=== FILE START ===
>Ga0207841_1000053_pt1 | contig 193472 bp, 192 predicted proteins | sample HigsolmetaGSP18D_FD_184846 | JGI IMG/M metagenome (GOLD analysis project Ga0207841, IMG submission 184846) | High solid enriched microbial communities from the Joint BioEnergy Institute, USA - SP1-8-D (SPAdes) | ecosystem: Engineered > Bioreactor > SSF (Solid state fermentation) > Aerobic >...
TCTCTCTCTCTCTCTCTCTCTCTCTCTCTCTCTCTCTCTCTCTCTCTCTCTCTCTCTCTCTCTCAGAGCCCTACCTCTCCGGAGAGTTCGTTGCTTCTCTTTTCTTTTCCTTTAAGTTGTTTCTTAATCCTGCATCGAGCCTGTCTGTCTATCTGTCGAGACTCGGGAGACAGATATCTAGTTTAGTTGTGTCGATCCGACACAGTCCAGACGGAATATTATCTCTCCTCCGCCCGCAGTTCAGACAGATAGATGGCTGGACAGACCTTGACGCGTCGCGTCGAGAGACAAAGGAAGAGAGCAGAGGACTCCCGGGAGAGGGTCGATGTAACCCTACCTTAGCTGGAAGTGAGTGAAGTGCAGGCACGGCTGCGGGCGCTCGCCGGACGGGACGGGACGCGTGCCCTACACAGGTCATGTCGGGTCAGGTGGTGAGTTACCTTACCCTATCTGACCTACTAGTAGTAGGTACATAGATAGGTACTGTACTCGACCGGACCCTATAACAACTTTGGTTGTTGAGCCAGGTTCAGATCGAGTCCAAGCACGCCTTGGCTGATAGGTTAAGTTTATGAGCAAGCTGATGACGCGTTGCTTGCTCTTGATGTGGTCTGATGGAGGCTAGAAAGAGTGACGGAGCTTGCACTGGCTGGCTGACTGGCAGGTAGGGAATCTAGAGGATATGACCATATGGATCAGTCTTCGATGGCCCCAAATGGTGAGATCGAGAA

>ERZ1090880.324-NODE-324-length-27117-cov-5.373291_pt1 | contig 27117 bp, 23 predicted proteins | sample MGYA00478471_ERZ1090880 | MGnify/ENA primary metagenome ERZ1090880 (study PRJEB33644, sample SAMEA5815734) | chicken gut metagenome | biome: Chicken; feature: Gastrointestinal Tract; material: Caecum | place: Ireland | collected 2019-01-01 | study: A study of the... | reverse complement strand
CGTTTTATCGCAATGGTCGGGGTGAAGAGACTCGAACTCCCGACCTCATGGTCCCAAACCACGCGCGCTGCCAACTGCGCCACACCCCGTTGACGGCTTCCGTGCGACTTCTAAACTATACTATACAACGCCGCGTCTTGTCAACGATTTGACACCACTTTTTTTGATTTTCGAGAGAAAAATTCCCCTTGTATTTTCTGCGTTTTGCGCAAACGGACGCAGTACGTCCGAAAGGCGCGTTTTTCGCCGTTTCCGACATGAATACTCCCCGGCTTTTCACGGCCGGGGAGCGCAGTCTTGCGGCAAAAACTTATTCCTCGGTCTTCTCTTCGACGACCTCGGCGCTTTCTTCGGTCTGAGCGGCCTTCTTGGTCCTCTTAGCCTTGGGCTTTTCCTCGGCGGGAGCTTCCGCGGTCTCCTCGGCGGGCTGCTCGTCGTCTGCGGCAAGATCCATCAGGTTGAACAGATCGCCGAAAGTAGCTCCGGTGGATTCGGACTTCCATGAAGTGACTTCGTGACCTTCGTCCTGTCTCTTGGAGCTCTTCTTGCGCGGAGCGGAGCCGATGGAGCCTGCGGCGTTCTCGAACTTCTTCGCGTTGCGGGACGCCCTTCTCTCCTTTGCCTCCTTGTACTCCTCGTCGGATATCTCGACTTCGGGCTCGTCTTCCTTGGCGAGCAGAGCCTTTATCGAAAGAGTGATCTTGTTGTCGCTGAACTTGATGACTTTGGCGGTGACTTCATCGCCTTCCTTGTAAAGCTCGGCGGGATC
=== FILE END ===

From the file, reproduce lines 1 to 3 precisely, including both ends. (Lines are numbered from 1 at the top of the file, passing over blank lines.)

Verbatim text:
>Ga0207841_1000053_pt1 | contig 193472 bp, 192 predicted proteins | sample HigsolmetaGSP18D_FD_184846 | JGI IMG/M metagenome (GOLD analysis project Ga0207841, IMG submission 184846) | High solid enriched microbial communities from the Joint BioEnergy Institute, USA - SP1-8-D (SPAdes) | ecosystem: Engineered > Bioreactor > SSF (Solid state fermentation) > Aerobic >...
TCTCTCTCTCTCTCTCTCTCTCTCTCTCTCTCTCTCTCTCTCTCTCTCTCTCTCTCTCTCTCTCAGAGCCCTACCTCTCCGGAGAGTTCGTTGCTTCTCTTTTCTTTTCCTTTAAGTTGTTTCTTAATCCTGCATCGAGCCTGTCTGTCTATCTGTCGAGACTCGGGAGACAGATATCTAGTTTAGTTGTGTCGATCCGACACAGTCCAGACGGAATATTATCTCTCCTCCGCCCGCAGTTCAGACAGATAGATGGCTGGACAGACCTTGACGCGTCGCGTCGAGAGACAAAGGAAGAGAGCAGAGGACTCCCGGGAGAGGGTCGATGTAACCCTACCTTAGCTGGAAGTGAGTGAAGTGCAGGCACGGCTGCGGGCGCTCGCCGGACGGGACGGGACGCGTGCCCTACACAGGTCATGTCGGGTCAGGTGGTGAGTTACCTTACCCTATCTGACCTACTAGTAGTAGGTACATAGATAGGTACTGTACTCGACCGGACCCTATAACAACTTTGGTTGTTGAGCCAGGTTCAGATCGAGTCCAAGCACGCCTTGGCTGATAGGTTAAGTTTATGAGCAAGCTGATGACGCGTTGCTTGCTCTTGATGTGGTCTGATGGAGGCTAGAAAGAGTGACGGAGCTTGCACTGGCTGGCTGACTGGCAGGTAGGGAATCTAGAGGATATGACCATATGGATCAGTCTTCGATGGCCCCAAATGGTGAGATCGAGAA

>ERZ1090880.324-NODE-324-length-27117-cov-5.373291_pt1 | contig 27117 bp, 23 predicted proteins | sample MGYA00478471_ERZ1090880 | MGnify/ENA primary metagenome ERZ1090880 (study PRJEB33644, sample SAMEA5815734) | chicken gut metagenome | biome: Chicken; feature: Gastrointestinal Tract; material: Caecum | place: Ireland | collected 2019-01-01 | study: A study of the... | reverse complement strand